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The FCC on Wednesday said it will drop several action items from its Thursday agenda, including Universal Service reform, roaming obligations, classification of Voice-over-LTE services, and Business Data services.

Prior to Wednesday’s note, it appeared the FCC would be able to follow through on Chairman Tom Wheeler’s promise to tackle funding for the second phase of the Mobility Fund, a commercial roaming framework, and an update to Business Data Services regulations by the end of this year. Thursday’s meeting is expected to be one of the last with Wheeler at the helm, as many anticipate the chairman will depart after President-elect Trump is sworn in on January 20.

Though the FCC did not give a reason for the agenda change, the decision not to act on these measures may stem from concerns that items passed in a 3-2 vote weighted in Democrat’s favor now might easily be overturned by the incoming Republican regime.

“A Democratic FCC can pass them…but (the rules) only go into effect when they’re published in the national register,” Recon Analytics’ Roger Entner explained recently. “If there is a majority Republican FCC, they can very easily say ‘on reconsideration we’re not going to do this.’”

The shift also comes one day after the House Committee on Energy and Commerce sent a letter to Wheeler urging the Commission to focus its efforts on the completion of the ongoing incentive auction during the presidential transition.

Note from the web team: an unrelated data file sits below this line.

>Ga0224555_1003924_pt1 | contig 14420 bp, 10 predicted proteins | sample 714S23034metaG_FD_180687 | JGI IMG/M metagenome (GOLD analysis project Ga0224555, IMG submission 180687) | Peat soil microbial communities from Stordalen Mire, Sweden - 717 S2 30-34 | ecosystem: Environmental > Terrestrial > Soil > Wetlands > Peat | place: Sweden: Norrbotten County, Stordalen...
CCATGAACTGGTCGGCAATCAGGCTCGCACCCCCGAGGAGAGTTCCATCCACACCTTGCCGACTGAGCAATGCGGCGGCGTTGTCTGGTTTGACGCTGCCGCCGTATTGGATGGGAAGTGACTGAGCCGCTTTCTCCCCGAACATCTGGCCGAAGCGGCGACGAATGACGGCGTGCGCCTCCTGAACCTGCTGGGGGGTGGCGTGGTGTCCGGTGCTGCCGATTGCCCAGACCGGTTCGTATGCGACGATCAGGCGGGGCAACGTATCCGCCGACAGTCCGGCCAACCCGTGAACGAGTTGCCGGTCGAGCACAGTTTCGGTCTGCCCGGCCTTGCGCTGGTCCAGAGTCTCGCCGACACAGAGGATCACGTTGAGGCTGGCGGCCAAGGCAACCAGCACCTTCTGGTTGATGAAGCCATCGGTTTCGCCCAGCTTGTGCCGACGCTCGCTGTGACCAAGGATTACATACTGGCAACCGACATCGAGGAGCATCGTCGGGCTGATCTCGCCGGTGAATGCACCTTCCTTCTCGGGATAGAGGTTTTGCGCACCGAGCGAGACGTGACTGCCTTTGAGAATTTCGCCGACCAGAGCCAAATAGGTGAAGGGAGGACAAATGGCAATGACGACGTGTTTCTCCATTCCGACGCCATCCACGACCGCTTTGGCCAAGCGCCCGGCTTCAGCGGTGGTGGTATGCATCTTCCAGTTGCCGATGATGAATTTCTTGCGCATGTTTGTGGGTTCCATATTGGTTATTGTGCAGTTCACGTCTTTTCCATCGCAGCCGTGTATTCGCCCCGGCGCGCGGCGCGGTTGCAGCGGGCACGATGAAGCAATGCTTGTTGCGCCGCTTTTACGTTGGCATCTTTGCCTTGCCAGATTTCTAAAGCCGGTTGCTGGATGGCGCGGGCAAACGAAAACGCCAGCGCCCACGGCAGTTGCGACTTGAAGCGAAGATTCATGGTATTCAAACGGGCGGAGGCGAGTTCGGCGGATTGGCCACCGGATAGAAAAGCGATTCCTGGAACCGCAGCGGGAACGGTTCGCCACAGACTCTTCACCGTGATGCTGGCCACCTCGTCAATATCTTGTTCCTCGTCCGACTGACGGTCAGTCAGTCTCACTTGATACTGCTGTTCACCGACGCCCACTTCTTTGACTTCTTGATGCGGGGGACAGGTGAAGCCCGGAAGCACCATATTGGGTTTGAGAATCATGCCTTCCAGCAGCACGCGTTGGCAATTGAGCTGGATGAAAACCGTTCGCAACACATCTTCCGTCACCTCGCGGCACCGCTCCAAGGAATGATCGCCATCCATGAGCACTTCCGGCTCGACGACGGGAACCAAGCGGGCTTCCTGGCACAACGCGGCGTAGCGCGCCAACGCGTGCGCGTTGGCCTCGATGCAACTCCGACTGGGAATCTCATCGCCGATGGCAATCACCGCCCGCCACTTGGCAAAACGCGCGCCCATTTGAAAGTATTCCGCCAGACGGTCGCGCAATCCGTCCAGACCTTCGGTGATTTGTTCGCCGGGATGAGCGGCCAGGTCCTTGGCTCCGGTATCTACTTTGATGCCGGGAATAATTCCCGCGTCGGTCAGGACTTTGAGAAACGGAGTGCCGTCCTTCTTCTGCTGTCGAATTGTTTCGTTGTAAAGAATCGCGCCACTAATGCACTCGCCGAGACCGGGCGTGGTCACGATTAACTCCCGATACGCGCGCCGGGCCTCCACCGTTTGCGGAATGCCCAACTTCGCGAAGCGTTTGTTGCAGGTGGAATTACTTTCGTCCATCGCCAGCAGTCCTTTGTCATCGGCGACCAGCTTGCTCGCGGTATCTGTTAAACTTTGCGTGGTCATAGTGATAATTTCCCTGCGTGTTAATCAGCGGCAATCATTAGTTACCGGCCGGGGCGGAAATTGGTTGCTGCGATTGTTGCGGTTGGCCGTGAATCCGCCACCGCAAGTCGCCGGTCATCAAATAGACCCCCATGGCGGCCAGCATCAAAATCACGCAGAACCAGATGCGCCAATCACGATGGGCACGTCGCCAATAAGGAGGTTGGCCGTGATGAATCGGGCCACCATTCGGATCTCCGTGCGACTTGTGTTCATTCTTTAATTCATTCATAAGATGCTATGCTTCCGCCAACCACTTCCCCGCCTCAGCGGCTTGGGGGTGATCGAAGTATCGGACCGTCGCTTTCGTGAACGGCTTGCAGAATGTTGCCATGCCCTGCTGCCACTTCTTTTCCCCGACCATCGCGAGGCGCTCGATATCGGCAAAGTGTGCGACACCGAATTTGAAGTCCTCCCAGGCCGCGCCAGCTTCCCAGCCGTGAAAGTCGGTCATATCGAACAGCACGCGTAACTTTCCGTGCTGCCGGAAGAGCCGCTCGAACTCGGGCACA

“The most important challenge for the Commission over the next ten weeks is to ensure a successful broadcast incentive auction,” Committee Chairman Fred Upton and Communications and Technology Subcommittee Chairman Greg Walden wrote. “As Rep. Henry Waxman and Senator Jay Rockefeller noted during the 2008 Presidential transition, it would be counterproductive for the FCC to consider complex and controversial items that the new Congress and new Administration will have an interest in reviewing.”

The letter went on to stress the FCC should concentrate only on “matters that require action under the law and efforts to foster the success of the broadcast incentive auction.”

Judging from Wednesday’s sudden agenda change – less than 24 hours ahead of tomorrow’s meeting – it appears Wheeler got the message loud and clear.

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